1) A True Move of God Will Restore the Church to Love One Another With Familial Affection
We move from distance to devoted discernment. Like leaven in the bread, this ingredient of genuine love is the one that causes all the others to rise and be full, and without it, everything else would fall flat.
It may seem strange that the command to love genuinely is followed by a command to hate, but we ought to remember that love is not blind sentimentality. It’s discerning. It is so passionately devoted to the object of love that it hates every evil that hinders our highest welfare. In other words, love will always loathe any evil that seeks to thwart the flourishing of the beloved. We are called to hate anything that hinders love so that we can hold onto the One who is love and love as He loves!
I believe we’ve been in a season where we have distanced ourselves from one another in such a way that we may have lost a sense of discernment. In these past few years of pandemic and polarity, we as Christians have expended a lot of energy attacking one another, being critical of one another, assuming the worst about one another, or simply becoming indifferent towards one another rather than loving one another with family-like affection. You cannot discern from a distance, and love requires us to move close—even closer to those who may be different from us.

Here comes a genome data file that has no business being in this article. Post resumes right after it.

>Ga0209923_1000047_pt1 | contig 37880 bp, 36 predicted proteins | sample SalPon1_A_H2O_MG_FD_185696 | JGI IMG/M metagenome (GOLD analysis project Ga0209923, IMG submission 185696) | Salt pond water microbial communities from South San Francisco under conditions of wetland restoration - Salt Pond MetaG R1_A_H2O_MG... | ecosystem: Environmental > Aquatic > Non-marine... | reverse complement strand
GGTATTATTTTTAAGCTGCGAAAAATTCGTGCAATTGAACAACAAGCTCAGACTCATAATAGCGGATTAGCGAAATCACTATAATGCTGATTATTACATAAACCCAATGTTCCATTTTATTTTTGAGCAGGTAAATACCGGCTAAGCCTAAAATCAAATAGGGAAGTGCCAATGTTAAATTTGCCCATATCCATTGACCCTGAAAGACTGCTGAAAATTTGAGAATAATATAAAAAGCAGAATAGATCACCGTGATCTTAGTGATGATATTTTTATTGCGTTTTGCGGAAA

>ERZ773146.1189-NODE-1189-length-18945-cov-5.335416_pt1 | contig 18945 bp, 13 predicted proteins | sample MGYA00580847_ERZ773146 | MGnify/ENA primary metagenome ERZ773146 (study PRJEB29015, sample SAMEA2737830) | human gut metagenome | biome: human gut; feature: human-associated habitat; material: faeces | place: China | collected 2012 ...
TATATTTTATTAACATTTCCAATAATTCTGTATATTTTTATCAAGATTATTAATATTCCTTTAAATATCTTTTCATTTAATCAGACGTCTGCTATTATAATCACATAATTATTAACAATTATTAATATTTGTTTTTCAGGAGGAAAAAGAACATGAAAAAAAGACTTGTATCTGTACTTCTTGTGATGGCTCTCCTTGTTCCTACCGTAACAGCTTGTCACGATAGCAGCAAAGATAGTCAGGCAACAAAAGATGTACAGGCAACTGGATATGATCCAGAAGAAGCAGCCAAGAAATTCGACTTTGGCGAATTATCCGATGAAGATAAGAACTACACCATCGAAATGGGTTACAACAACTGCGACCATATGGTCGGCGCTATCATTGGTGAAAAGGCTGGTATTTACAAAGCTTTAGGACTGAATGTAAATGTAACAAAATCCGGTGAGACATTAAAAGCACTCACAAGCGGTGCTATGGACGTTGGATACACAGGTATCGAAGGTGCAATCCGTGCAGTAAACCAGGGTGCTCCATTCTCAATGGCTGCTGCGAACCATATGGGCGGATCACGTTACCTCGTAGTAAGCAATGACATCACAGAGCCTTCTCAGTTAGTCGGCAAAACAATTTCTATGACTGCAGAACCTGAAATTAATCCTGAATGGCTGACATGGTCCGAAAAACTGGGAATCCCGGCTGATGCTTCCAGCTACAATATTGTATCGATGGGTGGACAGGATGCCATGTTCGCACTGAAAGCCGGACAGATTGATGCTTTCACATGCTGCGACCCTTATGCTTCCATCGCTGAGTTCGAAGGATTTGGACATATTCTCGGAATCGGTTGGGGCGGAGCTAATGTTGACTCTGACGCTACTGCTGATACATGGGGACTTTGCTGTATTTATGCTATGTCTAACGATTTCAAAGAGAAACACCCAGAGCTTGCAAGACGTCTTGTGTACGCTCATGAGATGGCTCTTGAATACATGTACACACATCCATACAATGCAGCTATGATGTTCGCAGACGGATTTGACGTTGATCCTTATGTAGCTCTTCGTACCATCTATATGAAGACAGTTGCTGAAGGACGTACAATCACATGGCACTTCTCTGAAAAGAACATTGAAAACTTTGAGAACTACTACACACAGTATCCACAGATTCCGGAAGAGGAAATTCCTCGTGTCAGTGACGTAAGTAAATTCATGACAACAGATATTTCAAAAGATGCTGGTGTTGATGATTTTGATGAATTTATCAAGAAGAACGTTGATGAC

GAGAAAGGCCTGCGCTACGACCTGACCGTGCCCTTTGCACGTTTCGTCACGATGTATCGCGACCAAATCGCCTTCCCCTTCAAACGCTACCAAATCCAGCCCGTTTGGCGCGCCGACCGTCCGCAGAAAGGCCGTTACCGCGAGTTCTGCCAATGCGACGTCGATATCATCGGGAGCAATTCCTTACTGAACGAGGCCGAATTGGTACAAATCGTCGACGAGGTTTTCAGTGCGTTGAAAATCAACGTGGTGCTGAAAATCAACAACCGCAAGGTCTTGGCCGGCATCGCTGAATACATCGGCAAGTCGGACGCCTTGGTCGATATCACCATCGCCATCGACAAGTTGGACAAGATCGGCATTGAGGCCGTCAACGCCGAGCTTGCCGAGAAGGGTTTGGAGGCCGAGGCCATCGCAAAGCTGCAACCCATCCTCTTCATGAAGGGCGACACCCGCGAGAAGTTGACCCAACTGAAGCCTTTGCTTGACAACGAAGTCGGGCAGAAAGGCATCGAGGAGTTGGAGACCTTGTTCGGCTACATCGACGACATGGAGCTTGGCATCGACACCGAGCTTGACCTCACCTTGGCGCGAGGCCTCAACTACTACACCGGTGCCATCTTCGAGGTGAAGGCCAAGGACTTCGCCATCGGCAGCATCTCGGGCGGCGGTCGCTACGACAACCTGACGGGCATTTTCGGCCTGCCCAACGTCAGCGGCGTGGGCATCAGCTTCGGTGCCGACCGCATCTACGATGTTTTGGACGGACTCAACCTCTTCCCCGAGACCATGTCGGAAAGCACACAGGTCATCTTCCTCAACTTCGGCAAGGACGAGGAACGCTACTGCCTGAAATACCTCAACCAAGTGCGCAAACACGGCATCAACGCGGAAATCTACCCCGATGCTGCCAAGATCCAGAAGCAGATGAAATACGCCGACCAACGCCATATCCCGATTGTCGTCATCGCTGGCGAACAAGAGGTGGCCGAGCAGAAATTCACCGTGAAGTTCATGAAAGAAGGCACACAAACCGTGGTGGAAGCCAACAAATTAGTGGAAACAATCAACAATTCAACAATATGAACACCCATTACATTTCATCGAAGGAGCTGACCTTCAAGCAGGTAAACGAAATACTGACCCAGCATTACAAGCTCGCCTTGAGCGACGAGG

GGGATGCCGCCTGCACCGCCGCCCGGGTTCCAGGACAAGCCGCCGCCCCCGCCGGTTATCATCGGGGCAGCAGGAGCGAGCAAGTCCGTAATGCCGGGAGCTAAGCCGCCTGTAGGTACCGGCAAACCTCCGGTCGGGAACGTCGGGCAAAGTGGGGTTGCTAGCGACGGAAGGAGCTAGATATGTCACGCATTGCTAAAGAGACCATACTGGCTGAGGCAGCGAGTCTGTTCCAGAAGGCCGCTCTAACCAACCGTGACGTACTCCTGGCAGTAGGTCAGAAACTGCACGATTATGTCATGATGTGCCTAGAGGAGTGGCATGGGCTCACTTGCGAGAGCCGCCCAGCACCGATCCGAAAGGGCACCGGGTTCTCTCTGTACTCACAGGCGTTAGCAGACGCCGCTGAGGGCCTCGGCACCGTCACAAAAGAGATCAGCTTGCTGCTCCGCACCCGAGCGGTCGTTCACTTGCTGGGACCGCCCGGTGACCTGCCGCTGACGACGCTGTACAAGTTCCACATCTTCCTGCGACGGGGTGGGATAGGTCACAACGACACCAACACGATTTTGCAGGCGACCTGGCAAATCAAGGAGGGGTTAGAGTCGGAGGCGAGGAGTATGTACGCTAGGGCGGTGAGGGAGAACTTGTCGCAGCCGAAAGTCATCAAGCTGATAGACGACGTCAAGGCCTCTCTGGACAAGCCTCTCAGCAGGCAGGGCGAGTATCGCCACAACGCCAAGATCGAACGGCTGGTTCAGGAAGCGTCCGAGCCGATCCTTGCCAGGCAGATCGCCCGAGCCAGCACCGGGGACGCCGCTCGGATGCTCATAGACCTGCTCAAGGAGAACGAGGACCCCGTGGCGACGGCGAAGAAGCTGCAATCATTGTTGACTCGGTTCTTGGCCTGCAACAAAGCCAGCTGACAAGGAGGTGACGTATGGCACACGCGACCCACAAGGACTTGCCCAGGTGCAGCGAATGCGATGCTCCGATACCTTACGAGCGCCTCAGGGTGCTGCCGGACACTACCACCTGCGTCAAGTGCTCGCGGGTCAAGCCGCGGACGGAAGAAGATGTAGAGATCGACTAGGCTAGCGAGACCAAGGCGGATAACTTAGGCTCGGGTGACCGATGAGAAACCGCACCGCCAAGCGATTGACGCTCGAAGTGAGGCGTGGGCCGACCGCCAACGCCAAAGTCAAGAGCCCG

May we be reminded that Jesus said our love for one another authenticates our devotion to Christ as His followers (John 13:34-35). When this happens, the world can’t help but take notice.
2) A True Move of God Will Restore Honor in Our Relationships
We move from validating our opinions to valuing others above ourselves. This ingredient is like the oil or fat in bread, which helps bind all the ingredients together into a cohesive whole.
The main idea conveyed by the word “honor” is revealing the amount at which something or someone is valued. We often determine the value of something by the price we are willing to pay for it. When it comes to objects, there is a physical price tag that prompts a transaction. But when it comes to people, we must recognize and call forth the God-given dignity and worth that the Lord gives to all of humanity, as those created in His image, and as ones for whom Christ has died by paying the highest cost—His own blood on the cross. Do we value people the way God does? You matter most to the ONE who matters most.
You matter most to the ONE who matters most.
Paul goes on in his ingredient list of genuine love by showing some ways we can “outdo” one another in showing honor. Here’s a sample of his divinely ordained “competition.”
We honor one another when we generously share with those in need. The word used here to “contribute” or “share” speaks of the fellowship we have with other believers where we share both our lives and possessions so that none are without need (Romans 12:13). We also honor one another when we practice and pursue hospitality. If generosity is shown to the needy, hospitality is shown to visitors. Philadelphia (love of sisters and brothers) has to be balanced by philoxenia (love of strangers). Both are indispensable expressions of love. Hospitality is what makes space for strangers and even enemies to become friends and family.